Peter Berger Explains Demand Media

Give Business Insider credit on their coverage of Demand Media. They’ve published insightful analyses, ranging from highly critical to extremely bullish. The best by far was Suite101 CEO Peter Berger’s Hater’s Don’t Understand Demand Media which provided useful insights into the model Demand and Suite101 employ.

Peter Berger
Peter Berger

[Disclosure: Like Berger, I work at a company ( that uses some similar strategies to Demand]

Berger enumerates how life is different for companies using content models oriented around evergreen content that meets the demands of search users and search advertisers:

  • Advice content has a very long shelf life. “… articles on Suite101 tend to display a pattern of continuous traffic growth. Our writers can typically expect increasing revenues from their articles on Suite101 for years.”
  • Search audiences are very open to action-oriented messaging targeting their objectives. These content pages are highly valuable to niche, non-brand advertisers. For these sites brand advertising is a nice to have incremental lift, not the center of their monetization strategies.
  • “Given current online users’ behavior and preferences, receiving the majority of search traffic from Google is a sign of normality … what content businesses must do to ensure their future relevance is invest in the content quality search engines want to present to their users …”
  • “… when users are searching, the fewer clicks it takes to achieve their objectives the better (and more valuable) is their experience … ‘quality’ can not be captured by simplistic engagement metrics. Search-driven sites like, StackOverflow,, Suite101 and Demand Media will always show low page views per user and extremely high percentage of traffic coming from search engines. StackOverflow gets about 90% of their traffic from Google, which it says it views as their site’s home page. This is not an indicator of low quality, and people who attempt to denigrate Demand Media because of these stats are completely missing the point (or deliberately misleading their readers).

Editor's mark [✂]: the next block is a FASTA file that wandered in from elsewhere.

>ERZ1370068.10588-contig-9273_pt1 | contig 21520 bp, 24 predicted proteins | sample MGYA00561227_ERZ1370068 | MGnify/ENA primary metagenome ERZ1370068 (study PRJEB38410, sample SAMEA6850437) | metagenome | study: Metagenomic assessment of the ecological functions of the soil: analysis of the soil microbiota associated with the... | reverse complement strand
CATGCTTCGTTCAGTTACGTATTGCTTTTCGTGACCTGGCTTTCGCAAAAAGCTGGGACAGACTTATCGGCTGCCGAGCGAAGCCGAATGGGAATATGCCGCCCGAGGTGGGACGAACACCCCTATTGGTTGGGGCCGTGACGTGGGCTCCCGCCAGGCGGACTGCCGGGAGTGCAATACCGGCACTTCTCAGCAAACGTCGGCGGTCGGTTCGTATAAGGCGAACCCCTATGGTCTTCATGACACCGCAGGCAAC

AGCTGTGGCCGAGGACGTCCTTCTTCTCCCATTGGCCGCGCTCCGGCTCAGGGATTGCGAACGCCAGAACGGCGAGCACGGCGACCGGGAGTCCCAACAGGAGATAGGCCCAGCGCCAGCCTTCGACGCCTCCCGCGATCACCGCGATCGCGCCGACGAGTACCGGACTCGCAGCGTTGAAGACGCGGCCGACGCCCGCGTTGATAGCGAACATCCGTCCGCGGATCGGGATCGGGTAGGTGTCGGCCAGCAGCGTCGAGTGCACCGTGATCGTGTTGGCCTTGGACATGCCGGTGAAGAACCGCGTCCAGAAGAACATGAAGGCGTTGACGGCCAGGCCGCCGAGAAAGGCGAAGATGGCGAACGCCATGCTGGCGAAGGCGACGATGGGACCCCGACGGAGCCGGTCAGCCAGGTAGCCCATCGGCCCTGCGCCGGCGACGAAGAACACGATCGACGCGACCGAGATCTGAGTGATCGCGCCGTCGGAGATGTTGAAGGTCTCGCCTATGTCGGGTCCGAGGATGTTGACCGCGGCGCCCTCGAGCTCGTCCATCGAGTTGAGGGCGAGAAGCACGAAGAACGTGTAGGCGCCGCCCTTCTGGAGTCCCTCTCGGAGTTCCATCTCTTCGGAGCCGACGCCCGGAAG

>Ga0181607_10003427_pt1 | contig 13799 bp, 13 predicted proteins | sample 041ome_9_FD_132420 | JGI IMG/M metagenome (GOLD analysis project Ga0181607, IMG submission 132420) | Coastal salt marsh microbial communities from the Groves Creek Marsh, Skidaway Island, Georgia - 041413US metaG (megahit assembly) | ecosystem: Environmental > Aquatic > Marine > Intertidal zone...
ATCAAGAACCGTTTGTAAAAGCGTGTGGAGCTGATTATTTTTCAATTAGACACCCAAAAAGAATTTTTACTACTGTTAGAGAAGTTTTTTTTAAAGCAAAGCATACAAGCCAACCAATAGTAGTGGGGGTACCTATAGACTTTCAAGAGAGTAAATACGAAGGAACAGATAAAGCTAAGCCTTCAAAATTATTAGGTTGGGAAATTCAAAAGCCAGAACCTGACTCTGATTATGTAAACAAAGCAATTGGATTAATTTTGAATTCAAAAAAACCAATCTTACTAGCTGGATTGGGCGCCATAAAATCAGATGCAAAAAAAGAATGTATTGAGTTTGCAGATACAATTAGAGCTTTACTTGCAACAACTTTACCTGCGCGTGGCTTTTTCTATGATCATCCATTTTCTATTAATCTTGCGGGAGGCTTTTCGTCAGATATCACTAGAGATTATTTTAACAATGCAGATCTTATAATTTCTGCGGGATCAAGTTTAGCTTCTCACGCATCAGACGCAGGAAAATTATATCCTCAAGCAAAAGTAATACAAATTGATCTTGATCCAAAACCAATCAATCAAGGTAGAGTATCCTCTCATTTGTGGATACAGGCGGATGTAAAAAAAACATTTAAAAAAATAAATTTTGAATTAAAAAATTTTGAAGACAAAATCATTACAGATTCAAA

On a related note, Demand Media just re-filed for their IPO, clarifying their accounting practices of amortizing their content creation costs over 5 years. Henry Blodget advises Demand Media to drop the bogus accounting. He may be right that Demand should conform to the more accepted accounting practices and expense their content creation. But it’s not bogus accounting. As Peter Berger makes clear, unlike most companies’ archived content which is yesterday’s news, Demand’s archived content is the company’s primary asset, and it remains valuable for many years. Amortizing its creation costs may be unconventional, but it’s probably the most correct thing to do.

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